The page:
16th European Grain Network Meeting
Over 50 delegates attended the 16th European Grain Meeting 18th-19th March in Dijon, France.
The perennially popular meeting brings together players from the grain industry to discuss the latest news and topical issues from the industry and is appreciated by all grain network administrators not only in Europe, but from around the world. This year the event was hosted by grain testing and research specialists Agroreso.
Jan Willem van der Kamp, from testing and inspection services provider TNO Quality of Life, The Netherlands, gave an introduction to the EU integrated HEALTHGRAIN project.
Dietary shifts from refined grain products to whole grain and high bran products can significantly reduce the incidence of obesity and related diseases, including cardiovascular diseases and type-2 diabetes. The HEALTHGRAIN project is providing the scientific basis for better understanding of the health impact of dietary fibres and other bio-active components of whole grains and for developing a new generation of healthy products.
In a related session, S. Gergely and A. Salgó from the Department of Applied Biotechnology and Food Science, Budapest University of Technology and Economics, Hungary presented new possibilities for measurement of bioactive components in grains and products with NIR.
Dr Anton J. Alldrick, Cereals & Cereals Processing Division of Campden BRI, UK presented the role of analysis in managing mycotoxins in cereals. It has been estimated that in excess of 25% of the world’s arable crops (including cereals) are to one degree or another contaminated with mycotoxins.
Importance of sampling
As the distribution of components is far from homogeneous in grain consignments and homogenization is difficult, if not impossible to reach, sampling is of paramount interest in grain analysis. Mr Marc Provot, Laboragro/ In Vivo Group and chairman of CEN TC 338 gave a comprehensive overview of sampling methods, with focus on the new EN ISO 24333 standard, and of equipment for sampling in different situations. Referring to IRTAC studies Mr Provot also gave examples for the distribution of mycotoxins in a cereal batch. He presented experimental results from the comparison of different sampling procedures and showed ways to reduce the sample size.
Oil seed and wheat and barley ring tests
Dr Jürgen Möller from FOSS presented results from a ring test undertaken to establish the performance of NIR calibrations and the reference methods regarding analysis of oil seeds. He also provided an update on the ring test completed in 2009 on the FOSS ANN (Artificial Neural Network) Infratec calibration for wheat and barley. Results confirmed the stability of the ANN model.
Staying with the Infratec ANN calibration, Dr Möller gave an update on progress towards acceptance of the calibration as a standard. The new EN 15948 "Cereals - Determination of moisture and protein - Method using Near-Infrared-Transmittance in combination with an Artificial Neural Network (ANN) Prediction Model and Associated Database" has been approved as a preliminary European standard in a CEN Enquiry in 2009. Work is continuing towards a final vote and acceptance of this standard. The standard will make it easier to get accreditation and official approval for the Infratec grain ANN calibration.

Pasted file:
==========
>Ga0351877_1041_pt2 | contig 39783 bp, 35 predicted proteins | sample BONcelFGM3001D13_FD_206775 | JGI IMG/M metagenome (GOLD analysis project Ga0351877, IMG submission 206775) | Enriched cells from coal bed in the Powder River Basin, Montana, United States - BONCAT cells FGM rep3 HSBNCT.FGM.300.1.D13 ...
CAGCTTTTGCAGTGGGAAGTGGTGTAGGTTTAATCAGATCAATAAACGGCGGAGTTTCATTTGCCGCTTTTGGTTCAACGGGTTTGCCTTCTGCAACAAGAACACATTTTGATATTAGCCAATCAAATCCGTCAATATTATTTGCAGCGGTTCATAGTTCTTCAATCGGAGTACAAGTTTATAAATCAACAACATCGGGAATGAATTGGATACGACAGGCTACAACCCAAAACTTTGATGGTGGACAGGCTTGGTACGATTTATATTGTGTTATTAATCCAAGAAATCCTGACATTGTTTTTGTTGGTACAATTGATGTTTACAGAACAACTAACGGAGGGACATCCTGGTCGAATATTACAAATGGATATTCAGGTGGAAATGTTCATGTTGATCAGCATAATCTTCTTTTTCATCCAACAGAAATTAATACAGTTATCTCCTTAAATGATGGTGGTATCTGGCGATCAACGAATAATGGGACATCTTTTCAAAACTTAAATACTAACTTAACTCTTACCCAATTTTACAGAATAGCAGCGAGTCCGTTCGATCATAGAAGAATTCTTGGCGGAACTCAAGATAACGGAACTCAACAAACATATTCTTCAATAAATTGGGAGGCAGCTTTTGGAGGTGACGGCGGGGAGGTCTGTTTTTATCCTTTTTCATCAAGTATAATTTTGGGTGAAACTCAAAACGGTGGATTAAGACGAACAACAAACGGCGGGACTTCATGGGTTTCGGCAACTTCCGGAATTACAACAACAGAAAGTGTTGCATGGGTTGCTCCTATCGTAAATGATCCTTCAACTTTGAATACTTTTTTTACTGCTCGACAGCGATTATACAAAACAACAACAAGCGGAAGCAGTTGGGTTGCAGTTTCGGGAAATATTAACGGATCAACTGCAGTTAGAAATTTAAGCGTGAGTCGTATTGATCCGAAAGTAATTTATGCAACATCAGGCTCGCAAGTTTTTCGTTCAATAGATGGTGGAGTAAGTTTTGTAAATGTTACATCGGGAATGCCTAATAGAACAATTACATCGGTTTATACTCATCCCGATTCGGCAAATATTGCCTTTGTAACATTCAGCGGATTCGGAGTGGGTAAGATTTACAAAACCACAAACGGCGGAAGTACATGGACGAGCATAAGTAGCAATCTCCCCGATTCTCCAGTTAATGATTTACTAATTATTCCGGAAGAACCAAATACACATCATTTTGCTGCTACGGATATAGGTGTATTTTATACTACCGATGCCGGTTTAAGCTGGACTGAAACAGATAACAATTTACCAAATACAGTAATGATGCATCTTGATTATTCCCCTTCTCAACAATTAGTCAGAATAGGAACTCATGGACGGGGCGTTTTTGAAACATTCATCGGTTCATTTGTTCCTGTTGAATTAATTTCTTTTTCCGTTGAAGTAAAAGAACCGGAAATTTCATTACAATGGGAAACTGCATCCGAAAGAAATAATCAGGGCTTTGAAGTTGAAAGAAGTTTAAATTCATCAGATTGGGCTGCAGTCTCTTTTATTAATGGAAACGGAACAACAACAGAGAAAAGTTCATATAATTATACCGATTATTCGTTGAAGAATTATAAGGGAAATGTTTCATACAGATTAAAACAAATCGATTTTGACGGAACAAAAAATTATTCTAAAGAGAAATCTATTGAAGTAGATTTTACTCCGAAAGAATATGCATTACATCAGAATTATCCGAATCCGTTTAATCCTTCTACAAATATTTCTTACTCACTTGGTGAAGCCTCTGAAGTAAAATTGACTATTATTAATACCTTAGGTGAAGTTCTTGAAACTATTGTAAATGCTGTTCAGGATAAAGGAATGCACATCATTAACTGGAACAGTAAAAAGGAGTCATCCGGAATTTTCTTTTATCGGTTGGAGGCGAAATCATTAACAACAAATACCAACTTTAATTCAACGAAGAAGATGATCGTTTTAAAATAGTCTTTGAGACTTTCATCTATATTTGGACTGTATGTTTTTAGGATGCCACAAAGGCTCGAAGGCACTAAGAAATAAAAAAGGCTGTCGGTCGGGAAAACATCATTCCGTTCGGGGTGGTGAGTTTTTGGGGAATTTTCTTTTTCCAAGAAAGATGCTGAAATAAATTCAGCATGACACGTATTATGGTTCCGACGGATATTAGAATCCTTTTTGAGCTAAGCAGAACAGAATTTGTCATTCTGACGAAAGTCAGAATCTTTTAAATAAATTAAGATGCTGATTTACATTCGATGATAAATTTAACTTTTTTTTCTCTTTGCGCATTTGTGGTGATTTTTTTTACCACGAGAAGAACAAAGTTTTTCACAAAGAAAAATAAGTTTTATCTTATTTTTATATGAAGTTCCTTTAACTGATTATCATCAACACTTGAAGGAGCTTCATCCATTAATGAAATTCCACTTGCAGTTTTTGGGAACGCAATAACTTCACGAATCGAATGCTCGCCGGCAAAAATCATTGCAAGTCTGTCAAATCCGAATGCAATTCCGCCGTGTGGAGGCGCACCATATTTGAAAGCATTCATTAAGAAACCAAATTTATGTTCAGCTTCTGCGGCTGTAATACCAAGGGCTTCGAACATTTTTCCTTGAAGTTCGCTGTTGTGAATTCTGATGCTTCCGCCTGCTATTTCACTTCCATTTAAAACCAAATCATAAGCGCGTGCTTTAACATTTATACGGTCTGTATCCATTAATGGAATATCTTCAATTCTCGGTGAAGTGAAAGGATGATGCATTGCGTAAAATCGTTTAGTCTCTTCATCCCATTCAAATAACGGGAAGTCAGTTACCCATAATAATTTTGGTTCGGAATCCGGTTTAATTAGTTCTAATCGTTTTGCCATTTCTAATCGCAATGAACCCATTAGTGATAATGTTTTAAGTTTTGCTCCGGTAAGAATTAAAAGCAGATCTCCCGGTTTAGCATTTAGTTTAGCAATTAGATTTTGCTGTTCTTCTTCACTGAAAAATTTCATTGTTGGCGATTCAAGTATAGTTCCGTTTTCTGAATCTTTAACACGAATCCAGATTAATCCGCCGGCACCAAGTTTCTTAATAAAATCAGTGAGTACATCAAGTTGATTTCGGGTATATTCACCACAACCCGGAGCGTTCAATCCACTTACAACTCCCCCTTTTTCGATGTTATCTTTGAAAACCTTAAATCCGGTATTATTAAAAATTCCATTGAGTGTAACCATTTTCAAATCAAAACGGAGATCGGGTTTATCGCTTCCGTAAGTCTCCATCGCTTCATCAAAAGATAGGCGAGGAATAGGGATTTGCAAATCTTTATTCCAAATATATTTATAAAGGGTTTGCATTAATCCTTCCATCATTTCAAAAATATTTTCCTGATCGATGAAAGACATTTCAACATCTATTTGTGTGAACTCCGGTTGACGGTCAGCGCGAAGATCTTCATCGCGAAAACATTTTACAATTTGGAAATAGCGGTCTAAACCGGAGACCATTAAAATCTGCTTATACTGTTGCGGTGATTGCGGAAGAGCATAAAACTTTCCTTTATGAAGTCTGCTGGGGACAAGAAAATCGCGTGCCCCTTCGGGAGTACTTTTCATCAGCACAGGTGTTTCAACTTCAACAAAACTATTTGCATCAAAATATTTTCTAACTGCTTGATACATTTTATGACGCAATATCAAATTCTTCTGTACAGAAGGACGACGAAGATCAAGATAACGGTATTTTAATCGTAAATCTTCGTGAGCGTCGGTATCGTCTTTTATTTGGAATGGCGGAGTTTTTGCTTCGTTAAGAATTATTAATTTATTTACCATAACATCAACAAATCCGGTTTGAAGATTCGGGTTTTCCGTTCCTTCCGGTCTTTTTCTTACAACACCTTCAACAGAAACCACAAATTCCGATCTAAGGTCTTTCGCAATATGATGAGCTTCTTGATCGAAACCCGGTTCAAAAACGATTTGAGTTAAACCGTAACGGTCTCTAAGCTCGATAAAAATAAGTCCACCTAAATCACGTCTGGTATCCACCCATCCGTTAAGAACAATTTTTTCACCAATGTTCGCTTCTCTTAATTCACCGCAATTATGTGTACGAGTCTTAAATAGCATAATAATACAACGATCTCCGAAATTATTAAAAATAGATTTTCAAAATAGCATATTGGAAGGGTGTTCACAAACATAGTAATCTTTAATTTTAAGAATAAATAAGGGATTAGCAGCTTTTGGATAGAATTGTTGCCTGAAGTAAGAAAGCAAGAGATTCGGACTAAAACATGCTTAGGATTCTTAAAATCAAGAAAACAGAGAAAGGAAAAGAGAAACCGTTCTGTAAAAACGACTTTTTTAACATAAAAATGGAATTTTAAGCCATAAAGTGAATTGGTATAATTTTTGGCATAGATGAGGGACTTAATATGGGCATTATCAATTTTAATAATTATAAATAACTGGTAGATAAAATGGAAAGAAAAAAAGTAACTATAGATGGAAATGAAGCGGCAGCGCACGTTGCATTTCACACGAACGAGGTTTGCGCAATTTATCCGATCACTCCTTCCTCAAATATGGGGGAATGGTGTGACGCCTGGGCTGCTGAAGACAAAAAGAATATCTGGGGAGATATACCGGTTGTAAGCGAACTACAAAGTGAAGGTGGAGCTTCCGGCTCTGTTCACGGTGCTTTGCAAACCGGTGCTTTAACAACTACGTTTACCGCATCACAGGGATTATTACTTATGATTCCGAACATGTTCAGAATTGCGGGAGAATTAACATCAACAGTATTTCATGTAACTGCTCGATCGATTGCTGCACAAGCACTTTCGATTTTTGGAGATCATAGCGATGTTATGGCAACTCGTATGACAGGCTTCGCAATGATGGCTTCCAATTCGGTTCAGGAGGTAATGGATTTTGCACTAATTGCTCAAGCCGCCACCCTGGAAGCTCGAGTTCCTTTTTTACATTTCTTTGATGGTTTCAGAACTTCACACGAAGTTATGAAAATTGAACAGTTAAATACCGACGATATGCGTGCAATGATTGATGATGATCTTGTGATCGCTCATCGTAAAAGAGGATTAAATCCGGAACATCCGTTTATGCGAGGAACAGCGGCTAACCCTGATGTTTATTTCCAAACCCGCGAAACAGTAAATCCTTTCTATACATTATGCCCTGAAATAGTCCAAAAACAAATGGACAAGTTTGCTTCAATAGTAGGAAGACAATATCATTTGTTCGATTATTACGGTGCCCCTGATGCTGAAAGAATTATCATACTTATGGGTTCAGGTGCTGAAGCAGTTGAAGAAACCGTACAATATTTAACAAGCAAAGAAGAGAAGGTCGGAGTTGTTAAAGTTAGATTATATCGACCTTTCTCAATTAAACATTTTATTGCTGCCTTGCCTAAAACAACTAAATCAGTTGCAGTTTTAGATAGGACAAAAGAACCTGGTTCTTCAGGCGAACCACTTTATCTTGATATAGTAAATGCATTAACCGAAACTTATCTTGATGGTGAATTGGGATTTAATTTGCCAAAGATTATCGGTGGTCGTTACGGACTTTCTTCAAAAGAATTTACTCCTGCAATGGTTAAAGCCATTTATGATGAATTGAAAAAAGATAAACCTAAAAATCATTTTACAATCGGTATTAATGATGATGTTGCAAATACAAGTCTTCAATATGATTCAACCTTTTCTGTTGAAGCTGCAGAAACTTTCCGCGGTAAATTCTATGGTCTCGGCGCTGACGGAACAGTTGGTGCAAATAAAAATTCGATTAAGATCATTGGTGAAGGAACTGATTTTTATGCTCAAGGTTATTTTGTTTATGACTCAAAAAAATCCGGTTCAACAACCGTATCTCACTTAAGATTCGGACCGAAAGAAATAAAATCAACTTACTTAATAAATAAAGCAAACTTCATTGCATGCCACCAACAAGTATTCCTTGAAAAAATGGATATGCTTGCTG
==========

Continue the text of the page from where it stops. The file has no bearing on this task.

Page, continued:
New ways to look at grain and flour
FOSS introduced a new analysis solution that is set to transform the way grain quality is assessed.
Matching developments in imaging technology with FOSS experience in grain analysis has resulted in a powerful grain assessment tool – the Infratec EyeFoss.
The Infratec EyeFoss provides an objective supplement to existing checks by human eye. It provides an accurate quality assessment that avoids any discussions about grading. A range of defects can be caught in the digital spotlight including all the main problems such as black spot, insect damage and mould, frost and germ damage. The analyser can assess 10.000 kernels in 2.5 minutes.
Relating experience with the new solution, Mr Ian Sproul from CBH Australia was enthusiastic about the instrument and stressed the good cooperation with FOSS. “Image Analysis will revolutionise the way grain is assessed,” he said.
Using networking software called Mosaic the instrument can be connected into a network allowing calibration and software updates to be made by an expert user via the internet. The expert can also monitor the instrument to ensure optimal performance at all times.
The recently released ProFoss in-line near infrared analyser is also built on recent advances in technology – in this case, high-resolution diode array technology that helps to gain a precise and reliable picture of products as they are being made. The system helps to make the best use of costly wheat varieties in flour production while controlling protein, moisture and ash in the final flour for optimal yield. Jan-Åke Persson from FOSS said: “ProFoss allows you to get laboratory accuracy measurements unattended, automatically and directly from your running process.”
For more information contact FOSS grain manager Josef Schweizer, firstname.lastname@example.org .